NewYorkCountryLawyer writes "In a case of major importance, the long simmering battle between the Authors Guild and Google has reached its climax, with the court granting Google's motion for summary judgment, dismissing the case, on fair use grounds. In his 30-page decision (PDF), Judge Denny Chin — who has been a District Court Judge throughout most of the life of the case but is now a Circuit Court Judge — reasoned that, although Google's own motive for its "Library Project" (which scans books from libraries without the copyright owners' permission and makes the material publicly available for search), is commercial profit, the project itself serves significant educational purposes, and actually enhances, rather than detracts from, the value of the works, since it helps promote sales of the works. Judge Chin also felt that it was impossible to use Google's scanned material, either for making full copies, or for reading the books, so that it did not compete with the books themselves."
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Nate the greatest writes "Intel didn't mention how much they paid for digital textbook startup Kno when they announced the acquisition last week but inside sources are now saying that the digital textbook startup was picked up for a song. GigaOm reported earlier today that their sources told them that Kno sold effectively for pennies on the dollar: 'Well placed sources who were in the know told us that the company sold for $15 million with some retention bonuses for the employees. Intel bought the company mostly for its hardware-related intellectual property and the employees. Intel also was one of the largest investors in the company — having pumped in $20 million via its Intel Capital arm.' Kno had raised $73 million in venture capital since it was founded 4 years ago, and it picked up another $20 million in debt. This deal was nothing less than a fire sale, and that does not bode well for the digital textbook market or other startups in this niche. Inkling, for example, just raised $20 million dollars this summer in order to compete in a market that where one of their competitors failed."
Hugh Pickens DOT Com writes "As we come up on Veteran's Day, Barrie Barber reports for the Dayton Daily News that the last Doolittle Raiders symbolically said goodbye to a decades-old tradition and to a history that changed the course of the Pacific war in World War II. Gathering from across the country together one last time, three surviving Raiders sipped from silver goblets engraved with their names and filled with 1896 Hennessy cognac in a once-private ceremony webcast to the world at the National Museum of the U.S. Air Force. Robert E. Cole, 98, led the final toast to the 80 members of 'the Greatest Generation' who took off in 16 B-25 Mitchell bombers April 18, 1942, from the deck of the USS Hornet to bomb Japan four months after a Japanese surprise naval and air attack on Pearl Harbor. 'Gentleman, I propose a toast,' said Cole, as about 700 spectators watched one final time, 'to those we lost on the mission and those that passed away since. Thank you very much and may they rest in peace.' Acting Secretary of the Air Force Eric Fanning said the raid showed the courage and innovation of the World War II airmen flying from a carrier in a bomber that had never seen combat to attack a heavily defended nation and to attempt to land at unseen airfields in China in a country occupied by Japanese troops. More than 70 years after the attack, Edward J. Saylor, 93, remembered ditching at sea once he and his crew dropped their bombs and several close calls with being discovered by the Japanese Army while making his way through China. 'This may be the last time I see them together,' said the 92-year-old raider who has attended Raider reunions since 1962. 'It's a little sad for me because I've known them so long and know the story of what they did in 1942.'"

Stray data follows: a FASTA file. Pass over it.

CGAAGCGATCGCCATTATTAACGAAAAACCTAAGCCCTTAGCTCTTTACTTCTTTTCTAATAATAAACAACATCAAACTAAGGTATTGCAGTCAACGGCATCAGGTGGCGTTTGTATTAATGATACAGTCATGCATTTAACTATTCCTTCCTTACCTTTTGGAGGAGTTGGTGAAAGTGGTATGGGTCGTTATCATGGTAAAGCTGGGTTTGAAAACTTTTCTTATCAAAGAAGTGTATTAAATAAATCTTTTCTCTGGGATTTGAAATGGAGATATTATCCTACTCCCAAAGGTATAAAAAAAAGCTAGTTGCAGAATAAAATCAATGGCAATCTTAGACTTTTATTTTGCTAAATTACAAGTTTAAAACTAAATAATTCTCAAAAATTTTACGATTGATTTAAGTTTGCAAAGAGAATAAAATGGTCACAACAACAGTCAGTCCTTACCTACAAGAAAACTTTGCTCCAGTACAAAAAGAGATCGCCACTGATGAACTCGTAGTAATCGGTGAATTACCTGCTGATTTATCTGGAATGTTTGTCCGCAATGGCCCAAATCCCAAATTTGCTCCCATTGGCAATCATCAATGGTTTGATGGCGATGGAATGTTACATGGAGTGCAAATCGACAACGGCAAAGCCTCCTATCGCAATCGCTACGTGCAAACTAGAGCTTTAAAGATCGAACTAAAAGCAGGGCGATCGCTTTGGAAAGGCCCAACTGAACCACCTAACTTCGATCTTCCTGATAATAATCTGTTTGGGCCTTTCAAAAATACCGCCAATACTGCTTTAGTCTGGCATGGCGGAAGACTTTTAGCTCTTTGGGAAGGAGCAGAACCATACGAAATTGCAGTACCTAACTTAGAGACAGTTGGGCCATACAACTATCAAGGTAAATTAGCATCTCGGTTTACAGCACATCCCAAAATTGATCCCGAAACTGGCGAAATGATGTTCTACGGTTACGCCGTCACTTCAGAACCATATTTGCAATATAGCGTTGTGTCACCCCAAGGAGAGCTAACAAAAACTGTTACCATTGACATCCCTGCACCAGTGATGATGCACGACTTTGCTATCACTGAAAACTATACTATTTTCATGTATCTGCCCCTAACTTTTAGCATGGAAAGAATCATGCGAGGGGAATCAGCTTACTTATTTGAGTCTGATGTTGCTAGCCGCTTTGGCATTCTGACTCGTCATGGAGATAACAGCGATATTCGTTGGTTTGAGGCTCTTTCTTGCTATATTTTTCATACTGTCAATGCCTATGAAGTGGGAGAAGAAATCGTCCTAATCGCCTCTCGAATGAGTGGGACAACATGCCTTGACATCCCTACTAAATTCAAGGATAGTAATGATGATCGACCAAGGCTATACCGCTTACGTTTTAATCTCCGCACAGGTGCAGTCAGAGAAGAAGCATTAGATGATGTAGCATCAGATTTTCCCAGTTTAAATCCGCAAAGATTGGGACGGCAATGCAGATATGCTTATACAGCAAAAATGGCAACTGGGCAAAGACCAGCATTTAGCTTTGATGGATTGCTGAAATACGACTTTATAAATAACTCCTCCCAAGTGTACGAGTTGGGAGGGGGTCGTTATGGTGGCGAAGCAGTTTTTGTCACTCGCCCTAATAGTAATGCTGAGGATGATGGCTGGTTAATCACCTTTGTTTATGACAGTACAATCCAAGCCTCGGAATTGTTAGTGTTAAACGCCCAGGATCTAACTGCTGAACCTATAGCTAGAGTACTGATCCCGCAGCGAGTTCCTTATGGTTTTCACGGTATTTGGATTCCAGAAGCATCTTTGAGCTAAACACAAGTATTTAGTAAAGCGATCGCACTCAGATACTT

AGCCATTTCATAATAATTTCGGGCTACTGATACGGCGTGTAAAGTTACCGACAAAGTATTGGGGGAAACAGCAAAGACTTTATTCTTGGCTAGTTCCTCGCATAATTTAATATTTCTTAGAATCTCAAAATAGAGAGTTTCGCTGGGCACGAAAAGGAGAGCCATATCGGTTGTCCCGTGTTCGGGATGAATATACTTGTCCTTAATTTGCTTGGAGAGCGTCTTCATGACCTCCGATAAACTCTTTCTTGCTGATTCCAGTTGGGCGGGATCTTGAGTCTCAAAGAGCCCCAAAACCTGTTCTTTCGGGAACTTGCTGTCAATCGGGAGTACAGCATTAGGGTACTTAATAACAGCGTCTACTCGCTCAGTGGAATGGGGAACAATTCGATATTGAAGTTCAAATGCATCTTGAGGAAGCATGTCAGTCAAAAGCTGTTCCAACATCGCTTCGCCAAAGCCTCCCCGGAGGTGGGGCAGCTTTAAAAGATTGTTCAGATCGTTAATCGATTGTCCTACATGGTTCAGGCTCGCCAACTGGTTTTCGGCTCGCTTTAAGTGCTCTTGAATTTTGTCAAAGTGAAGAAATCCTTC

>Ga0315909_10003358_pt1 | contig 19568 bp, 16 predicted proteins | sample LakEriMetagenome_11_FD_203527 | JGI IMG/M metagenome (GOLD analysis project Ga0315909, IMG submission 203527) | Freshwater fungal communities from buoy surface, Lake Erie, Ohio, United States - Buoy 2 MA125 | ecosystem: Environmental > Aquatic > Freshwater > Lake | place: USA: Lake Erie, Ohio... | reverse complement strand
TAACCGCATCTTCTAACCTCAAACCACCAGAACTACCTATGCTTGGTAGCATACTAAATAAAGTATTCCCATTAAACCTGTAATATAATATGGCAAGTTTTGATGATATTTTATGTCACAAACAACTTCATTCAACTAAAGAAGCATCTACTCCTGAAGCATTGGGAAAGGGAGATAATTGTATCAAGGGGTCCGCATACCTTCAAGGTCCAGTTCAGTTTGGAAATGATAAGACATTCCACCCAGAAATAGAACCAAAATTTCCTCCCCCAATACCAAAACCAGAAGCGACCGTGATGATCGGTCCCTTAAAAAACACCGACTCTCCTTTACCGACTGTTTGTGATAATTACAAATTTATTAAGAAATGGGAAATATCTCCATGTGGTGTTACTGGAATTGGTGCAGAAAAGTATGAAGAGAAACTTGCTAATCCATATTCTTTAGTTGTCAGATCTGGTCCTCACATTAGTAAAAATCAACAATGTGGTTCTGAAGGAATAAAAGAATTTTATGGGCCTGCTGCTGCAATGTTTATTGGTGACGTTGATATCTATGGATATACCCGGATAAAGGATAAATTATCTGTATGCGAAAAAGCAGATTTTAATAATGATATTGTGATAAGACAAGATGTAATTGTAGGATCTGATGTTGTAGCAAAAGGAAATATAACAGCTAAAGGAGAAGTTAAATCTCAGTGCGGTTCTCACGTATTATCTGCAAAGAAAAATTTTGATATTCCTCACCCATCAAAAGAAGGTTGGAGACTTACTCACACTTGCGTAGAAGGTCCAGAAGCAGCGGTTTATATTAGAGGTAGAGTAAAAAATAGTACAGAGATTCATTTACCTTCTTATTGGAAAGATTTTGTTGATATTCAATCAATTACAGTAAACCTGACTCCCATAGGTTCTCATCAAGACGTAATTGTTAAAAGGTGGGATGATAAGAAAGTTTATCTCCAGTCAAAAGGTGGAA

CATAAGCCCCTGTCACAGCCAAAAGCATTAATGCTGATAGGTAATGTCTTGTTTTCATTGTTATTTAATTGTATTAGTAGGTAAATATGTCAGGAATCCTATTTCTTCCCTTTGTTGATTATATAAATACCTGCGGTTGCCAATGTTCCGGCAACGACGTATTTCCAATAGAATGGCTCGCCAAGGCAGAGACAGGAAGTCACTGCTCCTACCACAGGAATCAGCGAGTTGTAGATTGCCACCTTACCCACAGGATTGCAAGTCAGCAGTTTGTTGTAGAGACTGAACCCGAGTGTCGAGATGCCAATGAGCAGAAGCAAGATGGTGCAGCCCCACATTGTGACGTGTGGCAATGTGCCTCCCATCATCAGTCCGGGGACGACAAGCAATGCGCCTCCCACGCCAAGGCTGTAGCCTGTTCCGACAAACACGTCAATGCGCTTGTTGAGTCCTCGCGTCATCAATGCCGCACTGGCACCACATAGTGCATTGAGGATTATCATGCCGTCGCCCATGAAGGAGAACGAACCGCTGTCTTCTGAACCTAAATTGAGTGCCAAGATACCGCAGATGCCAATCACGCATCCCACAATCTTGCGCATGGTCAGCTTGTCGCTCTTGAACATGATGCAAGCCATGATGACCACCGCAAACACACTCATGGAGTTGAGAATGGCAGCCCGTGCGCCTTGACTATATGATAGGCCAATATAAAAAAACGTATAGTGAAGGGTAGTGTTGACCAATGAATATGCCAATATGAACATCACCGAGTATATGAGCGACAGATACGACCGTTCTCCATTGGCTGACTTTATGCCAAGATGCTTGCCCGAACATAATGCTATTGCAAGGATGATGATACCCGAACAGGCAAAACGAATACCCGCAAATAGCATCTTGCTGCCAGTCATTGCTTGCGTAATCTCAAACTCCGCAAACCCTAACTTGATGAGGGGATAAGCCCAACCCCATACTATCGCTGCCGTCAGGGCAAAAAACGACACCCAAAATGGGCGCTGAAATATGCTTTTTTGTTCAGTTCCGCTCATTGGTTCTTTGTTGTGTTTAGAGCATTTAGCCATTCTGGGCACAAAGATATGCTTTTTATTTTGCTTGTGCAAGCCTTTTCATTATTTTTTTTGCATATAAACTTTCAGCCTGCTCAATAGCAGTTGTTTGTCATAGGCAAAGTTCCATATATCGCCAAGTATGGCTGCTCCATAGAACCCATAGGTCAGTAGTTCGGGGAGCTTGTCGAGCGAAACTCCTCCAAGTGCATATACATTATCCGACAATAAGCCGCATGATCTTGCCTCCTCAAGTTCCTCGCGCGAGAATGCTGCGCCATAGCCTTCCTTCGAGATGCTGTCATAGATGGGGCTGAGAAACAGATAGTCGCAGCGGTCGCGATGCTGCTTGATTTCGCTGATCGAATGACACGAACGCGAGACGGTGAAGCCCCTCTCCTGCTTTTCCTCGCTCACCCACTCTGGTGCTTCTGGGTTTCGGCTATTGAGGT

An anonymous reader writes "'We can enormously extend the record; yet even in its present bulk we can hardly consult it' wrote Vannevar Bush in a 1945 Atlantic Monthly article. Nearly 70 years later, academics are still wrapping research in inaccessible journal articles. Might they be doing it wrong?"
Rambo Tribble writes "No sooner had Amazon revealed their plan to offer independent book shops the Kindle for re-sale, along with a kick-back on e-book purchases, than the fur began to fly. It appears the shops view the plan as Amazon-assisted suicide. Given the apparent terms of the deal, it looks like they may have a point. Amazon may well have done themselves more harm than good with this ploy. One storeowner wrote, 'Hmmm, let's see. We sell Kindles for essentially no profit, the new Kindle customer is in our store where they can browse and discover books, the new Kindle customer can then check the price on Amazon and order the e-book. We make a little on their e-book purchases, but then lose them as a customer completely after two years. Doesn't sound like such a great partnership to me.'"
cartechboy writes "In early October, a Tesla caught on fire in Washington state — and that created a little bit of a stir. Then just before Halloween a second Tesla caught fire. Yesterday, a third Model S caught fire in Tennessee. With the third fire in the books, all happening in similar fashion, today federal investigators are saying they are going to take a look at the situation more closely. As electric car maker's stock shares continue to tumble, some are saying the fires aren't a big deal."
v3rgEz writes "By September 14, 1960, Isaac Asimov had been a professor of biochemistry at Boston University for 11 years, and his acclaimed "I, Robot" collection of short stories was on its seventh reprint. This was also the day someone not-so-subtly accused him of communist sympathies in a letter to J. Edgar Hoover. They ominously concluded that "Asimov may be quite all right. On the other hand . . . . ." The "tip off" wasn't given much credit, but it didn't matter since Asimov's science fiction writing alone was enough to warrant FBI monitoring, particularly as the FBI hunted for the mysterious ROBPROF, a communist informant embedded in American academia. MuckRock has Isaac Asimov's FBI files in full, and a write up of the more interesting bits."